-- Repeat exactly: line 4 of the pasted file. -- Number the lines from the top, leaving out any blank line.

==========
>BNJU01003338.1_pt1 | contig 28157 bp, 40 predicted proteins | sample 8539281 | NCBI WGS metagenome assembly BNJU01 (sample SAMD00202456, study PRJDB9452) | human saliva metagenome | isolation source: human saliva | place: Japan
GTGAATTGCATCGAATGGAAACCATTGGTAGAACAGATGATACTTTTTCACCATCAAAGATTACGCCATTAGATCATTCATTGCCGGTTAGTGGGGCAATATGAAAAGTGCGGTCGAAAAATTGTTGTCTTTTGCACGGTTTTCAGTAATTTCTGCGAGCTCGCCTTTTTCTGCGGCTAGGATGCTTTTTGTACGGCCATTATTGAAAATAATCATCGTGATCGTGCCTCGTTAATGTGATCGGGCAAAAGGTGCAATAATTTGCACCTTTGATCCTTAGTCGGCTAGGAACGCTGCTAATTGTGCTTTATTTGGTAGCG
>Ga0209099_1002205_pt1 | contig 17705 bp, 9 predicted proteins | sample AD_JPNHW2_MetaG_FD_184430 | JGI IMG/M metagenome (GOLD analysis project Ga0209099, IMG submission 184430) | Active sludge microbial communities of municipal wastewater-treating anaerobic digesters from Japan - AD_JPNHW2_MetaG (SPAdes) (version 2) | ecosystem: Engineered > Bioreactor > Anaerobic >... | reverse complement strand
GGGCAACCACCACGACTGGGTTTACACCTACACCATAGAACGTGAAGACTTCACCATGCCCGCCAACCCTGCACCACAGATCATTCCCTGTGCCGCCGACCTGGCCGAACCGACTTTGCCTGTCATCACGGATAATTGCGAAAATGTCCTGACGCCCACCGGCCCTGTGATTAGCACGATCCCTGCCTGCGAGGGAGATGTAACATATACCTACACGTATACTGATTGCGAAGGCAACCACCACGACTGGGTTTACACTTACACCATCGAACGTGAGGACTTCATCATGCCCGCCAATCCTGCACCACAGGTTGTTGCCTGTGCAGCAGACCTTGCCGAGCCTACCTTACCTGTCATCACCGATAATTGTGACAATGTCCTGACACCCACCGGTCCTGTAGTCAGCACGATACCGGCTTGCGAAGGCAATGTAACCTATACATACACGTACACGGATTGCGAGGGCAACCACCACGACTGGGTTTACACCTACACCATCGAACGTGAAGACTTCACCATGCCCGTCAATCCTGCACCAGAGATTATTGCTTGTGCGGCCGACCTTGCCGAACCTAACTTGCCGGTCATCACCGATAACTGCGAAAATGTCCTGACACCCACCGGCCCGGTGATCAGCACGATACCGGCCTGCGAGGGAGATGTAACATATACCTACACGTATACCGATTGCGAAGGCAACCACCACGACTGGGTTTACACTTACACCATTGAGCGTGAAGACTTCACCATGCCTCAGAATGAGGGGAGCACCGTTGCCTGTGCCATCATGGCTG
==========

GGGCAACCACCACGACTGGGTTTACACCTACACCATAGAACGTGAAGACTTCACCATGCCCGCCAACCCTGCACCACAGATCATTCCCTGTGCCGCCGACCTGGCCGAACCGACTTTGCCTGTCATCACGGATAATTGCGAAAATGTCCTGACGCCCACCGGCCCTGTGATTAGCACGATCCCTGCCTGCGAGGGAGATGTAACATATACCTACACGTATACTGATTGCGAAGGCAACCACCACGACTGGGTTTACACTTACACCATCGAACGTGAGGACTTCATCATGCCCGCCAATCCTGCACCACAGGTTGTTGCCTGTGCAGCAGACCTTGCCGAGCCTACCTTACCTGTCATCACCGATAATTGTGACAATGTCCTGACACCCACCGGTCCTGTAGTCAGCACGATACCGGCTTGCGAAGGCAATGTAACCTATACATACACGTACACGGATTGCGAGGGCAACCACCACGACTGGGTTTACACCTACACCATCGAACGTGAAGACTTCACCATGCCCGTCAATCCTGCACCAGAGATTATTGCTTGTGCGGCCGACCTTGCCGAACCTAACTTGCCGGTCATCACCGATAACTGCGAAAATGTCCTGACACCCACCGGCCCGGTGATCAGCACGATACCGGCCTGCGAGGGAGATGTAACATATACCTACACGTATACCGATTGCGAAGGCAACCACCACGACTGGGTTTACACTTACACCATTGAGCGTGAAGACTTCACCATGCCTCAGAATGAGGGGAGCACCGTTGCCTGTGCCATCATGGCTG